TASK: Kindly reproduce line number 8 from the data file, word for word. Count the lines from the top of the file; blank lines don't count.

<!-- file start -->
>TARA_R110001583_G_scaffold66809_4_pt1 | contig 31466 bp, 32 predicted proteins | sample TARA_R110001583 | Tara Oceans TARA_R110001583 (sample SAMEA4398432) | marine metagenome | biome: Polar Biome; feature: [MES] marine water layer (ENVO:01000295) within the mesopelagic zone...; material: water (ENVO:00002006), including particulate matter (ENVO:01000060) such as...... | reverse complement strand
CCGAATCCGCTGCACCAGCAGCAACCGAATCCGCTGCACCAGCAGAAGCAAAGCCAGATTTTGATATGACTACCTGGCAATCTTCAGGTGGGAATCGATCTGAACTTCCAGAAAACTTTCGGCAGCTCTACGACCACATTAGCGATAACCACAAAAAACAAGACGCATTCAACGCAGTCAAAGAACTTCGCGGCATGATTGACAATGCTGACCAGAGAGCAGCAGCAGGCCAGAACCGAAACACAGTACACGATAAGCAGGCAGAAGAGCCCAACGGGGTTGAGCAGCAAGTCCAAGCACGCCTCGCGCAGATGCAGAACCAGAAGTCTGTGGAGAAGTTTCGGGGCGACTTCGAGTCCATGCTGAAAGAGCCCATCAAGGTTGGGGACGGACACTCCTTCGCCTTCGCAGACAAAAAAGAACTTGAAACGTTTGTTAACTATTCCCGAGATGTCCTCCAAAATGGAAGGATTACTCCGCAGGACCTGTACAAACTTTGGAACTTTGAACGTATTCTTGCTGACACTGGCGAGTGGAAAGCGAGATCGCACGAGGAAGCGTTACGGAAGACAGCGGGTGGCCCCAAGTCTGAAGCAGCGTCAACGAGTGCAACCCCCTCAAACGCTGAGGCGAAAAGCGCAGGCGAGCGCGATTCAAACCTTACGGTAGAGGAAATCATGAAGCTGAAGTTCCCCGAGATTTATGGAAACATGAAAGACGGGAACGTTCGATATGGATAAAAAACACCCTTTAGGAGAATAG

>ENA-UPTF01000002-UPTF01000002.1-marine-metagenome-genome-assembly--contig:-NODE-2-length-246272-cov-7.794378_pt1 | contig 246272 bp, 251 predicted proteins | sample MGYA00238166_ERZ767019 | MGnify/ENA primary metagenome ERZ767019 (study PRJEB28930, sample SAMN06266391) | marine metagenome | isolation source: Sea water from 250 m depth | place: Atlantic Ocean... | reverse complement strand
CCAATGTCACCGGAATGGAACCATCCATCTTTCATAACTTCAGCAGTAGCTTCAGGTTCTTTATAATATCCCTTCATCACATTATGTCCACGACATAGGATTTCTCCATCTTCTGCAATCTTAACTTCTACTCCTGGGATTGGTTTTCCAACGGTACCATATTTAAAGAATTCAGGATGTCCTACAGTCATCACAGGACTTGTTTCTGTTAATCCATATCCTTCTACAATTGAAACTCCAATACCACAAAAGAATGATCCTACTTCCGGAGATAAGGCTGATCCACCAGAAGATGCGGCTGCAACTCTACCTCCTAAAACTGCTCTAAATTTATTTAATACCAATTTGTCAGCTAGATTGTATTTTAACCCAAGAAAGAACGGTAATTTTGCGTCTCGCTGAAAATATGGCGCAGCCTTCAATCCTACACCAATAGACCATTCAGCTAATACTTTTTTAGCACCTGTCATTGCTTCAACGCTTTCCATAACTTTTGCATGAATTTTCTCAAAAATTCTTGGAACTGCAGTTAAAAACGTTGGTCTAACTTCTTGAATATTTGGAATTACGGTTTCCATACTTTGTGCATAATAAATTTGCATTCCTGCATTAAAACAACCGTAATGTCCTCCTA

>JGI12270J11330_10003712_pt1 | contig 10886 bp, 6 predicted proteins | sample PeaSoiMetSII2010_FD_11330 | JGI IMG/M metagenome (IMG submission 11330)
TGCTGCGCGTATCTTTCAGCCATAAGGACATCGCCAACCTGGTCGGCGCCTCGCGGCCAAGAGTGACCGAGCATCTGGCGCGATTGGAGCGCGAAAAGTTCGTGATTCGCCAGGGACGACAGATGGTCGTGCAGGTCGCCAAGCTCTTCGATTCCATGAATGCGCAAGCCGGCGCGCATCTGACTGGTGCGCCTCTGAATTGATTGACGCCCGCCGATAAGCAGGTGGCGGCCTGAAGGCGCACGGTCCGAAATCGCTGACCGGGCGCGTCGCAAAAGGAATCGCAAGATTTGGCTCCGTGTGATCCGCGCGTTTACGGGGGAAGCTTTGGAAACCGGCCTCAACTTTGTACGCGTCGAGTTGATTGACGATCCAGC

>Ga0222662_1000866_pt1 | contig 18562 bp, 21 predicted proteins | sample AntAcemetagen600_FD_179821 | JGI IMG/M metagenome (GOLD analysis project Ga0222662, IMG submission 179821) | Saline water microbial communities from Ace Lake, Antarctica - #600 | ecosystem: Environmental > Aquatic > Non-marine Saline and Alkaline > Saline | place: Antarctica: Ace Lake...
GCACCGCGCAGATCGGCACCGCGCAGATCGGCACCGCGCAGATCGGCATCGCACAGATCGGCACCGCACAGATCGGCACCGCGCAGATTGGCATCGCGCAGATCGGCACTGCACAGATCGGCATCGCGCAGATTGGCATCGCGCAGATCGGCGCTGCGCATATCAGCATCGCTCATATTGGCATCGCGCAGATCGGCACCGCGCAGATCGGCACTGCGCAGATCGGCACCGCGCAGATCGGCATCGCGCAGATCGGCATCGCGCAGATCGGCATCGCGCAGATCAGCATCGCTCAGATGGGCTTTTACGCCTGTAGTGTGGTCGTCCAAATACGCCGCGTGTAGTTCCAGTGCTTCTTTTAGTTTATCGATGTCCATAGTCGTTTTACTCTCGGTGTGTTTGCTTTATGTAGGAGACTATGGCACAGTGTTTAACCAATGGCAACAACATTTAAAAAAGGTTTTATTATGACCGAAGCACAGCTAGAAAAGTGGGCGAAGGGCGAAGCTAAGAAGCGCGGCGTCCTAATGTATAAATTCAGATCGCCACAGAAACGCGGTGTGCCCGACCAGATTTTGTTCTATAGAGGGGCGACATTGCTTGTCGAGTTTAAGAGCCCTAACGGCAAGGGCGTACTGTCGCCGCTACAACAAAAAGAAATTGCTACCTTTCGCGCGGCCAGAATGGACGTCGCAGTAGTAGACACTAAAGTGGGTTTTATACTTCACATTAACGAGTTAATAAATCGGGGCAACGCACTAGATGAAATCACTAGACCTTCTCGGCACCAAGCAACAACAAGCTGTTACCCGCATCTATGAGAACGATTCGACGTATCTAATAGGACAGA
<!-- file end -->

GCACCGCGCAGATCGGCACCGCGCAGATCGGCACCGCGCAGATCGGCATCGCACAGATCGGCACCGCACAGATCGGCACCGCGCAGATTGGCATCGCGCAGATCGGCACTGCACAGATCGGCATCGCGCAGATTGGCATCGCGCAGATCGGCGCTGCGCATATCAGCATCGCTCATATTGGCATCGCGCAGATCGGCACCGCGCAGATCGGCACTGCGCAGATCGGCACCGCGCAGATCGGCATCGCGCAGATCGGCATCGCGCAGATCGGCATCGCGCAGATCAGCATCGCTCAGATGGGCTTTTACGCCTGTAGTGTGGTCGTCCAAATACGCCGCGTGTAGTTCCAGTGCTTCTTTTAGTTTATCGATGTCCATAGTCGTTTTACTCTCGGTGTGTTTGCTTTATGTAGGAGACTATGGCACAGTGTTTAACCAATGGCAACAACATTTAAAAAAGGTTTTATTATGACCGAAGCACAGCTAGAAAAGTGGGCGAAGGGCGAAGCTAAGAAGCGCGGCGTCCTAATGTATAAATTCAGATCGCCACAGAAACGCGGTGTGCCCGACCAGATTTTGTTCTATAGAGGGGCGACATTGCTTGTCGAGTTTAAGAGCCCTAACGGCAAGGGCGTACTGTCGCCGCTACAACAAAAAGAAATTGCTACCTTTCGCGCGGCCAGAATGGACGTCGCAGTAGTAGACACTAAAGTGGGTTTTATACTTCACATTAACGAGTTAATAAATCGGGGCAACGCACTAGATGAAATCACTAGACCTTCTCGGCACCAAGCAACAACAAGCTGTTACCCGCATCTATGAGAACGATTCGACGTATCTAATAGGACAGA